Most of the time, responsive design is good news for accessibility. But, cautions Alastair Campbell, it’s by no means a given
This article first appeared in issue 241 of .net magazine – the world's best-selling magazine for web designers and developers.
Last time, I discussed how, generally, responsive web design (RWD) has a positive impact on accessibility. But, no sooner were the presses cooling on .net, when I found a terrible example of responsive navigation.
One of the main techniques for navigation on smaller displays is to hide navigation bars behind a button; and selecting the button expands the navigation. (See Luke Wroblewski’s article for more on this pattern.)
This approach can affect those with accessibility needs in a few ways, such as people:
- using a screenreader on mobile (VoiceOver on iOS, for example) who need to access the menu
- with low vision who may be zoomed in on a desktop or mobile browser
- with a cognitive impairment who need to be able to tell what the button does
Actually, that last one affects everyone, but you’ll probably notice it very quickly if you have a cognitive impairment.
The Currys website at full size has a horizontal menu with drop-downs for subsections. On a tablet that becomes a left-hand navigation, and on smaller screens it becomes a set of links at the bottom of the page.
With a mouse (or finger-tap) on the menu (for instance Home Appliances) the menu slides left and displays the sub-sections (such as Cooking). However, try it without a mouse and it becomes incredibly confusing.
The traditional accessibility advice for a menu with drop-downs would be to ensure that the toplevel links work, so that you can tab across the top menu and make a selection. Then the page you get to should include all the options that are available in the drop-down.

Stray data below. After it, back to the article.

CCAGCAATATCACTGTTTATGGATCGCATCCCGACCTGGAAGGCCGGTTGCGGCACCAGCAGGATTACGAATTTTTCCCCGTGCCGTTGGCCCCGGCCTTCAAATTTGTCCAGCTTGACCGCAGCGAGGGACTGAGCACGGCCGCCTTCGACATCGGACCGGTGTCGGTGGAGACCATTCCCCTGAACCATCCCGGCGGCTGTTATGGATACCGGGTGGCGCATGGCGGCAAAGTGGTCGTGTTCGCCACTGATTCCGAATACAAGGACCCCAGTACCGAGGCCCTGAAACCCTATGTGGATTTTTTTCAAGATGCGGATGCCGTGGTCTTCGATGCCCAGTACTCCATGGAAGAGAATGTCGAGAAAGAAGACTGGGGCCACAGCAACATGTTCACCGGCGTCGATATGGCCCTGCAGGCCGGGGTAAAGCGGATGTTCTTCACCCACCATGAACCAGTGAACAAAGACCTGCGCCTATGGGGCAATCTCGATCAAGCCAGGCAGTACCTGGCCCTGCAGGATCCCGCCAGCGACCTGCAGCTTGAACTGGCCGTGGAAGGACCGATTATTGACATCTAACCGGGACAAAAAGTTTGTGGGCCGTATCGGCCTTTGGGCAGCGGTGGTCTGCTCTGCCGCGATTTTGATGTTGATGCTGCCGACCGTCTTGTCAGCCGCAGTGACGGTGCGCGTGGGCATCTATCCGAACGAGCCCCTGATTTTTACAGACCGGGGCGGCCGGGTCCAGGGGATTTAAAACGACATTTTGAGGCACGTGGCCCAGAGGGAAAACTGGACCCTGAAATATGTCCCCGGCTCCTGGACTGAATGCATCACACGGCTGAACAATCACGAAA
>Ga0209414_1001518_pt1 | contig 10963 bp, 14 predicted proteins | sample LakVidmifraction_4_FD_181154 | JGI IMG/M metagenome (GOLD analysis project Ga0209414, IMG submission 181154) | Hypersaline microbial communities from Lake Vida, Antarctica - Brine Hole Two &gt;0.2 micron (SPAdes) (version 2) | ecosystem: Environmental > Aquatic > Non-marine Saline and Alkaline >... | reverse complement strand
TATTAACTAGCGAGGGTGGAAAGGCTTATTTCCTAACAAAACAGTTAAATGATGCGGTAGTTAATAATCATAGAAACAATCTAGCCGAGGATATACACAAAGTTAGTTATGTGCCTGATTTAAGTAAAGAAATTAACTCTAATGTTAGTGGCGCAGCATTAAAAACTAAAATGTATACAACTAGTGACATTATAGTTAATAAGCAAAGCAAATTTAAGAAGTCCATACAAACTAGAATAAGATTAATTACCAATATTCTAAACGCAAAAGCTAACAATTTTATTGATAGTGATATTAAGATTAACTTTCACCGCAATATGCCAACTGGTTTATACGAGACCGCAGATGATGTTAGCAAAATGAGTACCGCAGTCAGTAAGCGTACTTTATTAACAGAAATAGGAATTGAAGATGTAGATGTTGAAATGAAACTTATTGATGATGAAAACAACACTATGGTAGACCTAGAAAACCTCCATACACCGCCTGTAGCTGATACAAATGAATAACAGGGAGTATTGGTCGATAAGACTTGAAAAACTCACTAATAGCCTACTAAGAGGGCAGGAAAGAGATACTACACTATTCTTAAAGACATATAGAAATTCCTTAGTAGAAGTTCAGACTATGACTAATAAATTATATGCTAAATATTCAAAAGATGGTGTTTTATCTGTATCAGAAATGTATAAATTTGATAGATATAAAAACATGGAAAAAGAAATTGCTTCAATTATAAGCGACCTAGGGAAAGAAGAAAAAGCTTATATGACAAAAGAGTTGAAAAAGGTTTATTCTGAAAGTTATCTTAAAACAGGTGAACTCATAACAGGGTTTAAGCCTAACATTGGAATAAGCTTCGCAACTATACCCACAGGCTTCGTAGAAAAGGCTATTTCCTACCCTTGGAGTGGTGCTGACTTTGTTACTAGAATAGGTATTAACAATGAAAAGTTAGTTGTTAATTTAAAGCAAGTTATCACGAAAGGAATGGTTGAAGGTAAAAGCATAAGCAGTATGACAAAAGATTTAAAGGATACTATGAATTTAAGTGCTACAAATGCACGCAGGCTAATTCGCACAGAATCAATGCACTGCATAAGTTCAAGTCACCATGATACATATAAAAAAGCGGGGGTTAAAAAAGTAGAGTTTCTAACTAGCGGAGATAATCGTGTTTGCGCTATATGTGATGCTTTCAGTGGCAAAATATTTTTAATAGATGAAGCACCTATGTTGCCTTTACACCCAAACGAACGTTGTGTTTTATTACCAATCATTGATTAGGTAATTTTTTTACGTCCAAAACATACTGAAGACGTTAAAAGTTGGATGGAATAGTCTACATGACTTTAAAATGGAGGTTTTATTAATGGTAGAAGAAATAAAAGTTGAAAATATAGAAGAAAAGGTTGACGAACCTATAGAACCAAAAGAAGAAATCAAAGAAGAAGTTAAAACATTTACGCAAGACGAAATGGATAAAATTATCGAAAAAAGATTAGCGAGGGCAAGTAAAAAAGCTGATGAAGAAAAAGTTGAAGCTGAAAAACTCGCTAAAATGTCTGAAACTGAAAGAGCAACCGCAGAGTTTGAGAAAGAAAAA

In the case of the Currys site, the keyboard access to the menu behaves differently depending on the size of screen. At full size, you can tab through the top level but not select anything. At tablet size, you can tab to the menu, but you go through all the options, even those not visible, and it visually flicks between different menus. While tabbing through, it’s also unclear where you are.
At mobile size (including with a screenreader like VoiceOver) you get a similar behaviour, except that to get there you need to select a ‘browse’ link at the top, which then shoots you to the bottom of the page. After that I actually couldn’t work out how to select items and get to another page.
I suspect that the ‘responsive’ part of the design was added over the top of the previous desktop-oriented design. Fundamentally, the source-order and way the site works is very complex, which isn’t the way you would start a responsive design. In this case it also makes it hard for screenreader and keyboard users.
I’m not yet sure how much of an issue keyboard-only access at small screen sizes is yet, but VoiceOver is a popular screen reader on mobile, so I would at least ensure that navigation is accessible to mobile screen reader users.
Discover 20 artful and inspiring examples of website navigation at Creative Bloq.